City council terms are four years and the pay is $2,400 a year.
The seats belonging to Mayor Peggy Smith and council members Amy Schmitt, Sandy Slusher McDonald, Don Clendening and Geraldine Willingham are not up until 2009.
Voting on election day will be conducted from 6:30 a.m. to 7:30 p.m. at the Charles Town Visitors Center beside the Jefferson County Courthouse on George Street.
Early voting has been under way since May 4 at city hall at the intersection of George and Washington streets and will conclude May 21.
Mark Meredith and Lacie Mumaw announced in a press statement that they will be running as a team because they agree on most issues and the believed it would be economically advantageous for them to run together.
In a press statement from Meredith, Meredith said he and Mumaw will not make commitments to special interest groups, including groups having a pro-growth or no-growth stance.
"We pledge to be professional, and not to embarrass the city of Charles Town and city council in the media. If there are disagreements on council, we pledge to work them out professionally with our colleagues on city council," according to the statement.
Meredith and Mumaw said their campaign also will be issue oriented.
"While some residents seem to focus on one major issue to stir voters' emotions, we won't. We are aware of the concerns that face the City of Charles Town due to growth, and will evaluate those issues on a case by case basis as they come before city council," according to their statement.
Meredith and Mumaw said they will manage the city as a business, will always try to do the "right thing" and will promote a business-friendly atmosphere for Charles Town. The candidates will also review all proposals before council and determine whether it is important to protect the past while helping the city to move forward.
The two candidates said they want more police on the streets, more recreation for children, to reinvigorate the Charles Town neighborhood watch program and propose working with other government officials to buy about 100 acres to establish a veterans cemetery so veterans can be laid to rest locally if they wish.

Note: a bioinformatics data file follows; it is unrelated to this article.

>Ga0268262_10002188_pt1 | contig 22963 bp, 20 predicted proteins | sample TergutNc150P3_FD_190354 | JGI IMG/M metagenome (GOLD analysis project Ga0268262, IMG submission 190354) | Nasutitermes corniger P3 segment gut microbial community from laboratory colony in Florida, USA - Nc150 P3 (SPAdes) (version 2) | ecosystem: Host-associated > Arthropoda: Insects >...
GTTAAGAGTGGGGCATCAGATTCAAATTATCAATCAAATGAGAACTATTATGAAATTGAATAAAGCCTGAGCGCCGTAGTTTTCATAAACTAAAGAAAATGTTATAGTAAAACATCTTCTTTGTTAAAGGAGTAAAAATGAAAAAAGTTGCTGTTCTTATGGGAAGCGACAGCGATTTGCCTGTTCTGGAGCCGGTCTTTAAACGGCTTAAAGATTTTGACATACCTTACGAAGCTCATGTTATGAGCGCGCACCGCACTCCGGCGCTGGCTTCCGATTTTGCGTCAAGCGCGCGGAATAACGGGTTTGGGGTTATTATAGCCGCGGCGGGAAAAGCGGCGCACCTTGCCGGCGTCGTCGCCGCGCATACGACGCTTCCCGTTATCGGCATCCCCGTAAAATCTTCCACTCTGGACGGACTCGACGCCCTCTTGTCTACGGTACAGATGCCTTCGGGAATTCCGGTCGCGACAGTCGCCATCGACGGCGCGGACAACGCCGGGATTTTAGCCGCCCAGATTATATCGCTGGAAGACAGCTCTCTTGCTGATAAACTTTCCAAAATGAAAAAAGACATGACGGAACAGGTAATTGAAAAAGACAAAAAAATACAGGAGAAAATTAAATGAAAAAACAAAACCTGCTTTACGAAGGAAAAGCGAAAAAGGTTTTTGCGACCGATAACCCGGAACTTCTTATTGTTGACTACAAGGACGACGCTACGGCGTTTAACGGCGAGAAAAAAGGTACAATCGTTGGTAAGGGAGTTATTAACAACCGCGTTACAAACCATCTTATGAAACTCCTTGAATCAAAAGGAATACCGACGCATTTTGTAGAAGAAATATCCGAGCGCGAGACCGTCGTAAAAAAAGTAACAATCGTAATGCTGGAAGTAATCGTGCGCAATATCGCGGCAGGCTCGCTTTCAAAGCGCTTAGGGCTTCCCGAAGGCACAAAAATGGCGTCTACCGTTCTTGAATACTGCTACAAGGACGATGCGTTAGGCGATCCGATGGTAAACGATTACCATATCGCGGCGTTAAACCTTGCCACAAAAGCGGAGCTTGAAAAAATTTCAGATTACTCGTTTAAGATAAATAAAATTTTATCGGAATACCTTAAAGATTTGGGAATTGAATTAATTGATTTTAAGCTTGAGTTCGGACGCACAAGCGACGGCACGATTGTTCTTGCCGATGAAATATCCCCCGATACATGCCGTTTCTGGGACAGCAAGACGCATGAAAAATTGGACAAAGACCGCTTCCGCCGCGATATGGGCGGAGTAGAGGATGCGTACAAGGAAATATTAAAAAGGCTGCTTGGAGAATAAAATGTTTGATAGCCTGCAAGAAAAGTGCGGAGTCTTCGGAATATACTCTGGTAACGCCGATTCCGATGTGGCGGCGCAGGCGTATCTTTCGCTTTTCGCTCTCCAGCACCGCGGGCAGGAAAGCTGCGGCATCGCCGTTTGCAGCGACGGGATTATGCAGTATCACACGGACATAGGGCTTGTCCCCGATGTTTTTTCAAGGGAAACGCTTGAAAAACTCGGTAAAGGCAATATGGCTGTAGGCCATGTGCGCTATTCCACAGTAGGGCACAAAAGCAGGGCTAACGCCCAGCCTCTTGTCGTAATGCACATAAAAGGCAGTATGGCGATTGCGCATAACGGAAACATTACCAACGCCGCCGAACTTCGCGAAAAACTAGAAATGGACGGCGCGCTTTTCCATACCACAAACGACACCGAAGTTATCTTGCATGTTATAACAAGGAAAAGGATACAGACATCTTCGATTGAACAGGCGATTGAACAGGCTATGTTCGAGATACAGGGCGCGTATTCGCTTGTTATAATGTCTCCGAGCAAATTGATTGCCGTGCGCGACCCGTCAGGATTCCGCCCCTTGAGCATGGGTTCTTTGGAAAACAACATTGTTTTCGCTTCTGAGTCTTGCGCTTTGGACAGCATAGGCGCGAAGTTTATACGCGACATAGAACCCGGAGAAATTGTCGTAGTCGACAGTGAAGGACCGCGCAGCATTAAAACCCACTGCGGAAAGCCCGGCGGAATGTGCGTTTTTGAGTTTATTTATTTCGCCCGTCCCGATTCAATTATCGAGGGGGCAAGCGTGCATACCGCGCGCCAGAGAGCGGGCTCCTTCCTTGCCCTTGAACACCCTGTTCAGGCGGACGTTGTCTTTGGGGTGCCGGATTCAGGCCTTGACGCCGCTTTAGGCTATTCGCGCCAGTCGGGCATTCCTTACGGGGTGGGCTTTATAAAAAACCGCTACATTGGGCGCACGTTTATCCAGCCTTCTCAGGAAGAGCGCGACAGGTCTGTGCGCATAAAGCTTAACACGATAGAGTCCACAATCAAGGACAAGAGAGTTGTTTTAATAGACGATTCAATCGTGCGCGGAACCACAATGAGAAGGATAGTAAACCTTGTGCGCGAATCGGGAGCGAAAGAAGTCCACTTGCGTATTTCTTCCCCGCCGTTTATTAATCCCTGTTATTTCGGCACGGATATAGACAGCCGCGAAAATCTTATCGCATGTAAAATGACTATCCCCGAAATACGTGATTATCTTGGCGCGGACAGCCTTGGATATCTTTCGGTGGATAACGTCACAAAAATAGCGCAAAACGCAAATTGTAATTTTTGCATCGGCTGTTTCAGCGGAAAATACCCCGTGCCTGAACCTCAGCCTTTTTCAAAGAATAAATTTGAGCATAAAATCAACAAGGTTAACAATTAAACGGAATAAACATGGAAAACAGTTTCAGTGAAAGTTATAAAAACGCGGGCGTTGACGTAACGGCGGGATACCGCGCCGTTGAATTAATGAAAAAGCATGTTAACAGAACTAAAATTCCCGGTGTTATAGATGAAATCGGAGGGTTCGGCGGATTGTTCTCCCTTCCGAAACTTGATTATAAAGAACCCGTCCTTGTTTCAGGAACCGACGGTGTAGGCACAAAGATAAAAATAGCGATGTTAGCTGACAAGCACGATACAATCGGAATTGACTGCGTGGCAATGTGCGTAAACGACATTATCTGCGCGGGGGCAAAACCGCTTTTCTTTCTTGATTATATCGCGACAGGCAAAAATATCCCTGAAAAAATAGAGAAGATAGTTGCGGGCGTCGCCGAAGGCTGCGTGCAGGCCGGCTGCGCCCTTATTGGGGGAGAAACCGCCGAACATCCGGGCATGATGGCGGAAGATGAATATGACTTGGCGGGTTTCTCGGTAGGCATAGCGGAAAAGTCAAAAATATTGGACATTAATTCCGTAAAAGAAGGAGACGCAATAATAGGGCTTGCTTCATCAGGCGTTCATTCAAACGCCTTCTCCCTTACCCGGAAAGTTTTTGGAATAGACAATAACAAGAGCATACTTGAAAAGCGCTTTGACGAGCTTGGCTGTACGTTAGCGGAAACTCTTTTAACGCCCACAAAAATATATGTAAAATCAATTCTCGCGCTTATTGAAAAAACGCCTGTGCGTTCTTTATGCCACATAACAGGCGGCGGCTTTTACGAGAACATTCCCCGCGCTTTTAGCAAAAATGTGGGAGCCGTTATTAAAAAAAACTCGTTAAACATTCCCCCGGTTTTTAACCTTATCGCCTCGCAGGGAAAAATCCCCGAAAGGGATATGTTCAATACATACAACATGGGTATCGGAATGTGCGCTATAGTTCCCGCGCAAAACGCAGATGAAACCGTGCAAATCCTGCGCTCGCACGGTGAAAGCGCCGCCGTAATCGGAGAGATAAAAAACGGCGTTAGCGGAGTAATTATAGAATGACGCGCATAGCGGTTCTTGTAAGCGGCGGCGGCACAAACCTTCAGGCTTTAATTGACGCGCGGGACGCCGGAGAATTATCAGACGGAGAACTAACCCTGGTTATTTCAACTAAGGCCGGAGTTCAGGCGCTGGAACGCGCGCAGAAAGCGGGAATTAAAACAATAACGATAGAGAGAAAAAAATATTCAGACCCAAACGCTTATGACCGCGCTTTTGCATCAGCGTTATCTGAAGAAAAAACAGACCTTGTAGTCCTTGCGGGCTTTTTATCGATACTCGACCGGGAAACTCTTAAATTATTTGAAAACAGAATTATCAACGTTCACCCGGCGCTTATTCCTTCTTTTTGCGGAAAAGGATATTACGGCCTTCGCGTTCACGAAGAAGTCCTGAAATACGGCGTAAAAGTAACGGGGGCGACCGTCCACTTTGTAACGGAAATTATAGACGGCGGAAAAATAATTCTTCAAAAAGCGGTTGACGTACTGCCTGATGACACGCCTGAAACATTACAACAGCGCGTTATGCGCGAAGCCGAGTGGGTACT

Mumaw, of 112 Court Street, is a lifelong resident of Charles Town and has a nursing degree from the Washington County Hospital School of Nursing. Mumaw was been in the health-care field for 40 years and worked at Jefferson Memorial Hospital.
Meredith, 52, of 536 S. Seminary St., has lived in town for several years. Meredith, who holds an assistant chief position for a federal government agency, is on the city's planning commission.
Paonessa, a 10-year resident of town, said she will be sensitive to preserving the historical nature of downtown and wants to revitalize the downtown district. Paonessa said she also wants to work with county government on growth issues and wants to see a "graceful growth" pattern for the city.
"By making already-approved developments and downtown redevelopment projects a priority, we can plan to grow gracefully, from a position of strength, and preserve the very unique, historic character of Charles Town that attracts new residents," Paonessa said in campaign material.
Paonessa is an active member of the community, serving as a co-owner of a commercial property downtown, a member of the city parks and recreation commission and a founding board member of Friends of Happy Retreat, an organization set up to acquire Happy Retreat, the home of Charles Town's founder, Charles Washington.
Paonessa said her work in the city has given her insight into the major issues facing the community.
Paonessa, 37, of 536 S. Mildred St., has a work history that includes two years as executive director of Big Brothers Big Sisters of the Eastern Panhandle and three years as associate editor for a trade magazine.
A former member of the city's planning commission, McDaniel said she wants to see that the African American and senior citizen communities have a voice in city government.